Joe Schreiber, Eat the Dark: When I found out the author was a friend of Mark Henry’s and an MRI tech, I was interested. Hoping for a medical thriller, I grabbed this book from the library. I should’ve paid attention to the genre sticker: a ghost for horror. I like medical novels because I can believe that the events within them could actually happen in real life. Not so with this one, and I’m disappointed but it’s my fault. Please let me know when the author writes a proper medical thriller. Until then, I’ll be sulking in a corner.
Laura Ruby, Good Girls: I’ve heard authors say they ‘tone down’ their material when they write young adult fiction. What a freaking copout. Which readers do you want to attract: young adults, or those who want teens to believe that everyone has Ken-and-Barbie genitalia? Finally, Laura Ruby has come through with an utterly believable novel that’s realistic of contemporary teen life. There’s no preaching, moralising, or ‘toning down’ of anything. Many thanks to the author for having the guts – and sense – to be honest.
Laurie Faria Stolarz, Blue Is for Nightmares: A quite enjoyable YA novel featuring a hereditary witch who via dreams has premonitions of her best friend’s death. Thus follows a race to keep the teen alive and out of harm’s way, whilst investigating her stalker. Good fun; and Amber is a thoroughly engaging secondary character.
Michelle Gagnon, The Tunnels: An FBI case involving Norse mythology. It probably wasn’t written badly, but it just didn’t spark my interest.
Robert Muchamore, CHERUB #7: The Fall: Another great instalment in this ever-entertaining young adult series. James Adams’ mission in Russia goes horribly wrong, and it doesn’t get any easier back home. The CIA is battling the MI5, and they’re both battling CHERUB, Britain’s intelligence organisation whose agents are kids. Whilst James investigates what his mission controller isn’t telling him, his sister Lauren is undercover in a children’s home in England, investigating human trafficking and forced prostitution. Whether they’re on a mission, trying to get some or fighting, the characters remain realistic and believable, and always make for a fun and intelligent read.
Janet Evanovich, Plum Lucky: In the words of Lurr, Ruler of Omicron Persei 8: ‘Okay; not great.’ It’s flimsy fun with Stephanie Plum’s gang, including someone who claims to be a leprechaun, and a horse that rides in an RV. Not to mention everyone spending thousands at an Atlantic City casino. But this novella’s not a must-buy.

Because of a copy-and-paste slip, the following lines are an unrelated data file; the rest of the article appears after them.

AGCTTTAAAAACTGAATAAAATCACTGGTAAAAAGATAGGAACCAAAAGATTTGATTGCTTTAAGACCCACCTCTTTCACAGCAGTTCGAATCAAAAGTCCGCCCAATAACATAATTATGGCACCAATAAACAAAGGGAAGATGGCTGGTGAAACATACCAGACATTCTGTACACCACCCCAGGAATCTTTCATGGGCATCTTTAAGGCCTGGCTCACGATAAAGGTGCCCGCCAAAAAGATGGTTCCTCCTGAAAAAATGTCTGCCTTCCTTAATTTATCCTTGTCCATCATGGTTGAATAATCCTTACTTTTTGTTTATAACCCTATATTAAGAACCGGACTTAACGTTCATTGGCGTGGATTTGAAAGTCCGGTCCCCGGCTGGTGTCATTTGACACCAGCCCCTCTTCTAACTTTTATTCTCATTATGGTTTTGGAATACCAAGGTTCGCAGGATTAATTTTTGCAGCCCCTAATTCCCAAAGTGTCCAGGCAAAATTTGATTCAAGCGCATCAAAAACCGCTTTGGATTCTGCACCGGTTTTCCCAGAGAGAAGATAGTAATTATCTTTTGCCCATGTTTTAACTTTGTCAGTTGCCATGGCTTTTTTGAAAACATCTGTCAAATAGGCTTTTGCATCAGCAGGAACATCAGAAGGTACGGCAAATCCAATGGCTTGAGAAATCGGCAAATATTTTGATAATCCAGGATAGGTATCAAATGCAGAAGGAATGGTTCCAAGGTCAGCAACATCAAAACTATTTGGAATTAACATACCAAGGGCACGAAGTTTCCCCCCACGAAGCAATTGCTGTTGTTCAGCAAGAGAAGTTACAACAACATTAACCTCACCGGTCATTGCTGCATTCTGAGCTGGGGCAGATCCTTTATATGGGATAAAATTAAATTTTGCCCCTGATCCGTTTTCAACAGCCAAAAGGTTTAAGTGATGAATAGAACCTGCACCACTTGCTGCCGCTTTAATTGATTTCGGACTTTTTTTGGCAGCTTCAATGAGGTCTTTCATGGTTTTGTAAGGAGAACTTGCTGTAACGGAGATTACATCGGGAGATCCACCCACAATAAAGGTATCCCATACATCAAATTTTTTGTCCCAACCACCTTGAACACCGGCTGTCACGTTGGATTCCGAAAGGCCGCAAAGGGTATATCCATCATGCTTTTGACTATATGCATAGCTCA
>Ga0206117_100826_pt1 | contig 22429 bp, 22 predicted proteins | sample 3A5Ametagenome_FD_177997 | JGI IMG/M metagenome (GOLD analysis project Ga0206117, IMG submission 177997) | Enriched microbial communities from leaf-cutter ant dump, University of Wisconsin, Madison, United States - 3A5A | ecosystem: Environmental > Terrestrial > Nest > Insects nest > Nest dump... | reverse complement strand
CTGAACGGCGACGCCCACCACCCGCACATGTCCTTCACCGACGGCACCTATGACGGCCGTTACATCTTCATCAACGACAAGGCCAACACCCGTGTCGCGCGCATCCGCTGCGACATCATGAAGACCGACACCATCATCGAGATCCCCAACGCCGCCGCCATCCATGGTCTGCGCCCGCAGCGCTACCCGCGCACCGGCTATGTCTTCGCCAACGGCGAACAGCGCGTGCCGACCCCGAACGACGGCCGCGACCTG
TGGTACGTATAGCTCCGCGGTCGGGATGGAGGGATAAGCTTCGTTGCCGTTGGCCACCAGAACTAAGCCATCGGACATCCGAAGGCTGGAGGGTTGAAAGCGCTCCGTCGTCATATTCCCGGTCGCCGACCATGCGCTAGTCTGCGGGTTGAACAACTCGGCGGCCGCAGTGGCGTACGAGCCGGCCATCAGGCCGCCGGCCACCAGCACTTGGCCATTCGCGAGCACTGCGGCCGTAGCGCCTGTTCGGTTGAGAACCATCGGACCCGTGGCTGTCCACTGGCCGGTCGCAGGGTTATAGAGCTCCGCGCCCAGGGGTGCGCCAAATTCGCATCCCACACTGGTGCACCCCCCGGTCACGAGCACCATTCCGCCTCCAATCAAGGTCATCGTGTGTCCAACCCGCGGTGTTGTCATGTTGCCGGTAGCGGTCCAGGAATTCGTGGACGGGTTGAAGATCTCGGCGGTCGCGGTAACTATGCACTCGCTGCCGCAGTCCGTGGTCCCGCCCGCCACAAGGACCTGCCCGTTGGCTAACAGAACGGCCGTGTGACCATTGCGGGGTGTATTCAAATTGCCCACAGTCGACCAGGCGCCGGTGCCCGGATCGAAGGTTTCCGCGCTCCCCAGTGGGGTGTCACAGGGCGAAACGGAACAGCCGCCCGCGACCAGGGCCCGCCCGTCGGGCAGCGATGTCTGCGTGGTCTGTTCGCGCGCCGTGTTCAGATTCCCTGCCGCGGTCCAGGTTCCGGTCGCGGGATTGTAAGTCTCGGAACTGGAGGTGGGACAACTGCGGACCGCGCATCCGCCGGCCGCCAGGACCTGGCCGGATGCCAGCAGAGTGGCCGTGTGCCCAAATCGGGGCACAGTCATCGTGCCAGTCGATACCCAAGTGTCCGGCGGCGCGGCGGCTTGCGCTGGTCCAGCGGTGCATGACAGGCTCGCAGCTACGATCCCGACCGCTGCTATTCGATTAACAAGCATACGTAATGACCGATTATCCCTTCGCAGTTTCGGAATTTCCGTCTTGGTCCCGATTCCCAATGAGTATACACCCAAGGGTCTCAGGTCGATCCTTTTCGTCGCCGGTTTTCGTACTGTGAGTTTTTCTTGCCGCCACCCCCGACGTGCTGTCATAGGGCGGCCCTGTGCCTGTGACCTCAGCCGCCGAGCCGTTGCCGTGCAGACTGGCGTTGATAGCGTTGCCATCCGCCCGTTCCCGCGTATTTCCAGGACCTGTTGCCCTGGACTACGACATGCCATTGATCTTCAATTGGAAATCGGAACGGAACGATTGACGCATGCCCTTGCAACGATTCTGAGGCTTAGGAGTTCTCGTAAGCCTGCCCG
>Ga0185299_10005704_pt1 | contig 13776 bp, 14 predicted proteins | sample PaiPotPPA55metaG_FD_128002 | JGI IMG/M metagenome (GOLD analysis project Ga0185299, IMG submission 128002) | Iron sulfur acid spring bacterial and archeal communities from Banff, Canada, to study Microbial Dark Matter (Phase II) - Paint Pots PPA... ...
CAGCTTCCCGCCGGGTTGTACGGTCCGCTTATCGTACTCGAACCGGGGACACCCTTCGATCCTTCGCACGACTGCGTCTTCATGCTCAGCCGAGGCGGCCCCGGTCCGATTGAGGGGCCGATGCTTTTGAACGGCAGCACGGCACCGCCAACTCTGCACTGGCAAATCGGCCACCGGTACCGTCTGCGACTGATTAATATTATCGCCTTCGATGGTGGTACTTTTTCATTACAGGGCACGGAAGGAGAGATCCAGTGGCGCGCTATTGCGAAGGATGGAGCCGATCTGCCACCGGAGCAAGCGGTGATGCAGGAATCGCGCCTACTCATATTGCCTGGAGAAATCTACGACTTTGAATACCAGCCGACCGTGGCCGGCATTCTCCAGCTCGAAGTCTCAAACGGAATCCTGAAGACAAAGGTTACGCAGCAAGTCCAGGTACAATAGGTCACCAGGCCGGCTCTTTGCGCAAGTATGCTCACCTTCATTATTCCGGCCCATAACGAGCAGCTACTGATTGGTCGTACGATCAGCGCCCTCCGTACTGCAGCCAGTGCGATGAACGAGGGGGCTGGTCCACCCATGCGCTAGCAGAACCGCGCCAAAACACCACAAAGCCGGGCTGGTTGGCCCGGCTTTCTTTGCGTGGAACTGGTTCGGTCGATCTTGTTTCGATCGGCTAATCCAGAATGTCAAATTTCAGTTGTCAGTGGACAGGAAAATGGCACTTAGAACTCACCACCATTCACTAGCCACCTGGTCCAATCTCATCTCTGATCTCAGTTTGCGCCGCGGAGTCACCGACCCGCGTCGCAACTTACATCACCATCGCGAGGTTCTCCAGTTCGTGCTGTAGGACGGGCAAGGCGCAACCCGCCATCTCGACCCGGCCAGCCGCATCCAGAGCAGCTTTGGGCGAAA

J. A. Konrath, Dirty Martini: A pretty interesting plot involving mass poisoning, but it took me a while to get into it. (I was reading in front of the TV, and while drowsy.)
Greg Iles, True Evil: Divorces are messy, and can cost you millions of dollars. But what if there was a less expensive way to get rid of your spouse? A divorce attorney is in partnership with an evil doctor who kills unwanted spouses, but these are no simple murders: the weapon is a retrovirus that causes cancer. But FBI agent Alex Morse has the opportunity to stop future victims from being killed, but first she needs to convince Dr Chris Shepard that his wife wants him dead…and she’s doing something about it. Medical issues, suspense, a vivid setting and believably flawed characters – Greg Iles knows how to write a cracker of a novel.
Philip K. Dick, The World Jones Made: I read this while the weather was rather hot, and I just couldn’t concentrate. Which is a shame, because this book had some great ideas.
Sisters in Crime Australia (ed. Lindy Cameron), Scarlet Stiletto: The First Cut: As far as anthologies go, this one’s quite good. This is because the short stories within are from circa thirteen years of Sisters in Crime Australia’s annual Scarlet Stiletto Awards. So there are first, second, third prize entries; best police procedurals; and best crime-in-verse stories. Thus the quality is much better than I’ve usually found in anthologies, where the authors are invited to write, instead of earning the right to be there with the quality of their stories. So while I’d only heard of (and only read, incidentally) Tara Moss before, there are still quite a lot of good stories in here. There are, however, numerous typos and other stuff that really needed proofreading before publication.
Margaret Clark, Love Notes: Participants in experiments/studies must be aware that they’re participating in an experiment/study. Thus this book is lame because the experimenters/studiers didn’t go through proper procedure. But this is a novel for sixth-graders, and generally speaking, sixth-graders wouldn’t know this.
Charlaine Harris and Toni L. P. Kelner (Eds.), Many Bloody Returns: The problem I have with anthologies is the quality of the stories varies greatly. This collection is no exception. The best stories were by Kelley Armstrong, Rachel Caine and Jeanne C. Stein. Wait until it comes out in paperback, and then buy it – not worth the hardcover price, in my opinion.
Jeri Smith-Ready, Wicked Game: Con artist Ciara Griffin joins a radio station as a marketing intern, and learns that the DJs are all vampires, and the eras of music they play is the only way to keep them from ‘fading’. Ciara’s rivalry with Jolene is so high school, and the author keeps trying to redeem Ciara instead of letting readers accept that we’ve all got something bad inside us. All in all, it’s a fresh take on vampires with some interesting ideas. I’m looking forward to reading Book 2 next year.